Américo Amorim, Portugal’s richest man and former president of Galp oil company, has died.
National media was reporting that Amorim had “slapped a €200 million lawsuit on the State, Bank of Portugal and Novo Banco, but clearly the move was instigated by third parties, as the octogenarian had been very ill for some time.
Público writes that Amorim had six heart operations in the last few years, and that his death did not come as a surprise to his family.
Said to have had a net worth of over four billion euros, Amorim passed leadership of the Amorim group of companies to his daughter Paula last year, along with his presidency of Galp.
He was just a few days short of his 83rd birthday.
Obituaries on the self-made man who started out in the cork industry credit him for “constructing one of the greatest industrial empires of the country”.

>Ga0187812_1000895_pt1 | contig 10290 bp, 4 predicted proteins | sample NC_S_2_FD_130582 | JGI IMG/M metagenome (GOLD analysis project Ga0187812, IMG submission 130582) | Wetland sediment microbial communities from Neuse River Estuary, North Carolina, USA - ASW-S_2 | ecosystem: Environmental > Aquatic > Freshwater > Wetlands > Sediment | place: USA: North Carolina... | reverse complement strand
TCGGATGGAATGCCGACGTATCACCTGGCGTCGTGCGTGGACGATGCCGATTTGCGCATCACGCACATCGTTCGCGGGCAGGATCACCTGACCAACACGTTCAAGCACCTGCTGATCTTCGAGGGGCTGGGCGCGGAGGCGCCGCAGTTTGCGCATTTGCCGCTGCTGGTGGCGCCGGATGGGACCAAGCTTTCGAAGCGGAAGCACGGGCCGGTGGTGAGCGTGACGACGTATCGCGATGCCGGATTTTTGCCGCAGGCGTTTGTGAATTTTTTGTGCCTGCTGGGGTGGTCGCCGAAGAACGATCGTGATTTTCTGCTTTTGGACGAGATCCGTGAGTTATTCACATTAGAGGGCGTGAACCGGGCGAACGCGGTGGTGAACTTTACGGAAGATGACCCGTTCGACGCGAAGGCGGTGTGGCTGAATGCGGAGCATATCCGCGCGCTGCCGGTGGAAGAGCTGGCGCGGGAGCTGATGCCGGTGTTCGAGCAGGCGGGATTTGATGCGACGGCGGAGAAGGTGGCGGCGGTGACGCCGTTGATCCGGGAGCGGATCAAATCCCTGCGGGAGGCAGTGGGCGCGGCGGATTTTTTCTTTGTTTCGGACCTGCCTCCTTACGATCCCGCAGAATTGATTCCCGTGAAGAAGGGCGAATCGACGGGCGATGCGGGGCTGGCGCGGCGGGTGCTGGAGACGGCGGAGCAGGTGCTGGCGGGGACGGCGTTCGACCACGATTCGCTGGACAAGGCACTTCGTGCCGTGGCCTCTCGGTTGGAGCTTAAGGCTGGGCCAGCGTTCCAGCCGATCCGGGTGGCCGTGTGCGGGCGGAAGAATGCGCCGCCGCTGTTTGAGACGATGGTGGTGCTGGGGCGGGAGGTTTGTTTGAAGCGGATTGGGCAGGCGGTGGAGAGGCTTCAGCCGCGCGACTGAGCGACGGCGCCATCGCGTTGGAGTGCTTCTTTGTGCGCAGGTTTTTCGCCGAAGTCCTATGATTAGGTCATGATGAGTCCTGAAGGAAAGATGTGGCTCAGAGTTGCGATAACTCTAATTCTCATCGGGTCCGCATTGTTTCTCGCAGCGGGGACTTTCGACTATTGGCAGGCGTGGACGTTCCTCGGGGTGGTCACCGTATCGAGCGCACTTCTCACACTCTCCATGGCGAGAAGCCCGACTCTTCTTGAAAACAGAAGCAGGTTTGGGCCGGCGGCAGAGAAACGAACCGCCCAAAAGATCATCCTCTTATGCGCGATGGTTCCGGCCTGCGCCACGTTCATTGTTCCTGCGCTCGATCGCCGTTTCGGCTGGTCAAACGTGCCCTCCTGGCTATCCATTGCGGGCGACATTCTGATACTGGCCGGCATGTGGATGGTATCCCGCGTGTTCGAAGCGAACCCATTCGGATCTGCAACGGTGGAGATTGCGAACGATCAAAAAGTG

He is described as having had a modest childhood before starting work with the family business where he focused on ‘internationalisation’ and exports.
By the time of the Revolution he was already a rich man, and then started to ‘diversify’.
In 1981, he was involved in the creation of SPI, the Portuguese Society of Investments, which became BPI before morphing into BCP (Millennium).
The Amorim family controls Galp through Amorim Energy based in the Netherlands. The company is detained by Power Oil & Gas Investments (35%), Amorim Investimentos Energéticos (20%) and societies of Américo Amorim, wrote Público last year – adding that the remaining 45% is held by Esperanza Holding, of Angolan State oil company Sonangol.
Questioned back in 2011 by Jornal de Negócios on whether he would accept a special tax for large fortunes, Amorim is quoted as saying: “I do not consider myself to be rich. I am a worker”.